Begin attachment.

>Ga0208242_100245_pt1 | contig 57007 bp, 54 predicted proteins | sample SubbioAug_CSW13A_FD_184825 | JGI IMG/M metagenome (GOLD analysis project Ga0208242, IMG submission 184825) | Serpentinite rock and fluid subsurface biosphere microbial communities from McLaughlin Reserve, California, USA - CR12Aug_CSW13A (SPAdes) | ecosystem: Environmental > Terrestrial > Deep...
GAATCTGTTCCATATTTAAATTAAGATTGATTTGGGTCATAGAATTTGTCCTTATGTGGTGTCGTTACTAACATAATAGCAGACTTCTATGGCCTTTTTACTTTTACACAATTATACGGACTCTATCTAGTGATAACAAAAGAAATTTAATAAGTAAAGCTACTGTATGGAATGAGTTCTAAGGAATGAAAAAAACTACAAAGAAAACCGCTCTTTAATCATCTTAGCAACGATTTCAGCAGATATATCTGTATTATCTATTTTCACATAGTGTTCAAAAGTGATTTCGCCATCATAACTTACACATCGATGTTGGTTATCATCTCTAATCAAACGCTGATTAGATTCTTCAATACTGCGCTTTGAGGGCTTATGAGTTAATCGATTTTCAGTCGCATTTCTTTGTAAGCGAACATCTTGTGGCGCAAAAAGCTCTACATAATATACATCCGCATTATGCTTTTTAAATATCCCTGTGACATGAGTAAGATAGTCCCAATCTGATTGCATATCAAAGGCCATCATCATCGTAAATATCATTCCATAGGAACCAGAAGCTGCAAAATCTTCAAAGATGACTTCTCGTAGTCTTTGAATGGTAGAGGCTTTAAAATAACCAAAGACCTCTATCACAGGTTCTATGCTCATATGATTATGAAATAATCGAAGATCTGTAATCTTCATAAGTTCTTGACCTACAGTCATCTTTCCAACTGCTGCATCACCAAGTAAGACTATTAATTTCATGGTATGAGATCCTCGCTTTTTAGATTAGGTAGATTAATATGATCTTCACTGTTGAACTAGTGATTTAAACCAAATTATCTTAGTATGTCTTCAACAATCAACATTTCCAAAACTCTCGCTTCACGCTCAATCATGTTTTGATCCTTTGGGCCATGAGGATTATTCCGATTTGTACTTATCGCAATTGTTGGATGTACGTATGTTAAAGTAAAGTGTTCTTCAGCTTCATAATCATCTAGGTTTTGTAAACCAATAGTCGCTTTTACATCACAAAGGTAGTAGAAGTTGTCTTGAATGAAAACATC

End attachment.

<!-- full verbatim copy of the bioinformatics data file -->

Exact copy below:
>Ga0208242_100245_pt1 | contig 57007 bp, 54 predicted proteins | sample SubbioAug_CSW13A_FD_184825 | JGI IMG/M metagenome (GOLD analysis project Ga0208242, IMG submission 184825) | Serpentinite rock and fluid subsurface biosphere microbial communities from McLaughlin Reserve, California, USA - CR12Aug_CSW13A (SPAdes) | ecosystem: Environmental > Terrestrial > Deep...
GAATCTGTTCCATATTTAAATTAAGATTGATTTGGGTCATAGAATTTGTCCTTATGTGGTGTCGTTACTAACATAATAGCAGACTTCTATGGCCTTTTTACTTTTACACAATTATACGGACTCTATCTAGTGATAACAAAAGAAATTTAATAAGTAAAGCTACTGTATGGAATGAGTTCTAAGGAATGAAAAAAACTACAAAGAAAACCGCTCTTTAATCATCTTAGCAACGATTTCAGCAGATATATCTGTATTATCTATTTTCACATAGTGTTCAAAAGTGATTTCGCCATCATAACTTACACATCGATGTTGGTTATCATCTCTAATCAAACGCTGATTAGATTCTTCAATACTGCGCTTTGAGGGCTTATGAGTTAATCGATTTTCAGTCGCATTTCTTTGTAAGCGAACATCTTGTGGCGCAAAAAGCTCTACATAATATACATCCGCATTATGCTTTTTAAATATCCCTGTGACATGAGTAAGATAGTCCCAATCTGATTGCATATCAAAGGCCATCATCATCGTAAATATCATTCCATAGGAACCAGAAGCTGCAAAATCTTCAAAGATGACTTCTCGTAGTCTTTGAATGGTAGAGGCTTTAAAATAACCAAAGACCTCTATCACAGGTTCTATGCTCATATGATTATGAAATAATCGAAGATCTGTAATCTTCATAAGTTCTTGACCTACAGTCATCTTTCCAACTGCTGCATCACCAAGTAAGACTATTAATTTCATGGTATGAGATCCTCGCTTTTTAGATTAGGTAGATTAATATGATCTTCACTGTTGAACTAGTGATTTAAACCAAATTATCTTAGTATGTCTTCAACAATCAACATTTCCAAAACTCTCGCTTCACGCTCAATCATGTTTTGATCCTTTGGGCCATGAGGATTATTCCGATTTGTACTTATCGCAATTGTTGGATGTACGTATGTTAAAGTAAAGTGTTCTTCAGCTTCATAATCATCTAGGTTTTGTAAACCAATAGTCGCTTTTACATCACAAAGGTAGTAGAAGTTGTCTTGAATGAAAACATC